The Democratic Alliance (DA) will be writing to the Minister of Water and Environmental Affairs asking for a precise timetable on the establishment of special environmental courts to enable our legal system to deal with cases warranting special attention.

Polluted water from the Crocodile River flows into Hartebeespoort Dam

While the DA has been lobbying for these courts for some time, a definitive roll-out plan from the minister has become all the more urgent in light of the state of the Madibeng Sewage works which is releasing polluted water into the Crocodile River which flows into Hartebeespoort Dam, one of the principal water sources for many South Africans in the interior of the country.

Our water system is reliant on a complicated system of interconnected networks, the integrity of which need to all be maintained to the highest standards. Any weak component within that system needs to be addressed and those responsible need to answer for failing in their mandate as custodians of our natural resources.

The DA was part of a parliamentary water and environmental affairs portfolio committee visit to Madibeng that took place on 28th and 29th of July. A visit to the Madibeng sewage treatment works  revealed a deeply concerning lack of action, with officials admitting that the plant is so dysfunctional they might just as well switch off the pumps in the plant and allow raw sewage to flow into the already heavily polluted Crocodile River.

The committee was also told that the plant should be receiving approximately 18Ml of sewage per day, and is, in fact, receiving only 4 Ml/day. This means that approximately 14 Ml/day of raw sewage flows through the streets and into the river from the sorely neglected and failing pump stations throughout the area. Alarmingly, three of the pump stations that have failed are now discharging raw sewage into the river at the point where the drinking water supply is abstracted.

Five of the six senior positions in the directorate dealing with water and wastewater are vacant. There is not a single qualified person employed at the activated sludge plant in question.

The Crocodile River flows into the Hartebeespoort Dam – one of the most heavily eutrophied dams in the country, with an abundant growth of highly toxic algae. Continue reading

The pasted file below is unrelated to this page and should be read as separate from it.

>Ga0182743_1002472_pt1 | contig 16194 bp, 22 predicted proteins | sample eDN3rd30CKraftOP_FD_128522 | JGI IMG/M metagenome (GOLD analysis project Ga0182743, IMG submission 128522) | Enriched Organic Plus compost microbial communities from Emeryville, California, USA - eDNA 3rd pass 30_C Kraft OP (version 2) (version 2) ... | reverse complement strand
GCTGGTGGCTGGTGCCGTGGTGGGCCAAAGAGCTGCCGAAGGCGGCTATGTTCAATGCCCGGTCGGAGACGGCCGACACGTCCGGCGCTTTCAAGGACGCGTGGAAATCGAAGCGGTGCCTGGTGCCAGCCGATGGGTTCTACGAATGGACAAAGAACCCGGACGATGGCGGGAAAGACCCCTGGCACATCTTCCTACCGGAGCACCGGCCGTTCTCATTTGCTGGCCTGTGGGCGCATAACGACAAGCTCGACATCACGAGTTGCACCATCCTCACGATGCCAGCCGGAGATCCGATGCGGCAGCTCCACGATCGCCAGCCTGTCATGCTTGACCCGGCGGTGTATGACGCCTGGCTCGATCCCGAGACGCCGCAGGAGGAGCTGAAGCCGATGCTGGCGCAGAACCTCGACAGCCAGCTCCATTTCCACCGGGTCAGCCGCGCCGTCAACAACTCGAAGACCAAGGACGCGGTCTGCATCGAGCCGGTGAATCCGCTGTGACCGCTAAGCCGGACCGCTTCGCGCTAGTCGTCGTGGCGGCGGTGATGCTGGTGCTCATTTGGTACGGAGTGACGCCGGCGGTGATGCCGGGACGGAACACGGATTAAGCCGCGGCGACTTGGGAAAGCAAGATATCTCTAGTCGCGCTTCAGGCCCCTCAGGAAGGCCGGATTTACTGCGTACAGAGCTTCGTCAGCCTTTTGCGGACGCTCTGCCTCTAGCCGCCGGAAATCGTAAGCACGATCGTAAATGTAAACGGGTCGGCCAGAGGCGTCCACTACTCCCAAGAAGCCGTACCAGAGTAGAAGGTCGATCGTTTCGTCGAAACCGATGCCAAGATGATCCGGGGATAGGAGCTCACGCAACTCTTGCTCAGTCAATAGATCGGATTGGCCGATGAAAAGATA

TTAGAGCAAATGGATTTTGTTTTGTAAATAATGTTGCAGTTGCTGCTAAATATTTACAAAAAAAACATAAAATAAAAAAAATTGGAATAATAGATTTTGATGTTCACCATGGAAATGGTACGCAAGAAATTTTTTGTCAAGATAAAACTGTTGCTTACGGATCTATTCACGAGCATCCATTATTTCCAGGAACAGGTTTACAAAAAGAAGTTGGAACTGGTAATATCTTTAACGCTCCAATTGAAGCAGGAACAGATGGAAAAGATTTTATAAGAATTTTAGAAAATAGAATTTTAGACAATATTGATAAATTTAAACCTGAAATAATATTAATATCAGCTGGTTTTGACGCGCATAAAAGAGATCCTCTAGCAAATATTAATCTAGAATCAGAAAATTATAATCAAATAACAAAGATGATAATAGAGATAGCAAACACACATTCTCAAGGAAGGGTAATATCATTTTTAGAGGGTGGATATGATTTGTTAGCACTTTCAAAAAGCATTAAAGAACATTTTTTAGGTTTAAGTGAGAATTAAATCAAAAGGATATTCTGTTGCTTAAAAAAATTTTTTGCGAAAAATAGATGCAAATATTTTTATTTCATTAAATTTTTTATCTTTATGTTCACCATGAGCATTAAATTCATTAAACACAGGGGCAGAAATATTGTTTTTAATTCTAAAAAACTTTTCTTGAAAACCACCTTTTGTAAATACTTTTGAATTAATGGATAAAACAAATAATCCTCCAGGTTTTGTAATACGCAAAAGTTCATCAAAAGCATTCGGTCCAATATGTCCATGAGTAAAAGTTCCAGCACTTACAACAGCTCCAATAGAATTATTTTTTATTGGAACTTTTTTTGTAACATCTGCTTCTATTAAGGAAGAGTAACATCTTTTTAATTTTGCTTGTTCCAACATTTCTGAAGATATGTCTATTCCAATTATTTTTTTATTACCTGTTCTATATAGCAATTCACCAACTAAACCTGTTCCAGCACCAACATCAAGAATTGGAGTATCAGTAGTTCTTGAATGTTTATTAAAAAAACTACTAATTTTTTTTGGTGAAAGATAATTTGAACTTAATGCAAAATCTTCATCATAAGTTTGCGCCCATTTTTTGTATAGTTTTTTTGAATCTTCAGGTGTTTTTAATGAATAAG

Water quality deteriorating fast warns MP

Posted by: Saving Water SA (Cape Town, South Africa) – partnered with Water Rhapsody conservation systems – 16 April 2010

“Your department has let South Africa down, and seriously so,” Democratic Alliance MP Annette Lovemore told Water Affairs Minister Buyelwa Sonjica.

Lovemore, speaking during debate on the water affairs budget vote in the National Assembly, called on the minister to show “vital, critical and urgent leadership to address the current shocking level of mismanagement of our water resources”.

Excessive concentrations of nutrients stimulates algal growth resulting in the decrease of water quality and the emergence of harmful algal blooms.

Ground and surface water quality in South Africa was deteriorating fast, and people had died after drinking polluted water, she said.

“Animals in the Kruger National Park and ecosystems across the country are under threat. Tourism is compromised by the eutrophication of rivers and dams. Water treatment costs are escalating due to poor raw water quality.

“Farmers are unable to irrigate with polluted river water. The availability of water to sustain economic development and human and environmental health is diminishing. Opportunities are being seriously undermined,” Lovemore said.

United Democratic Movement leader Bantu Holomisa told MPs they were sitting on a time bomb. Continue reading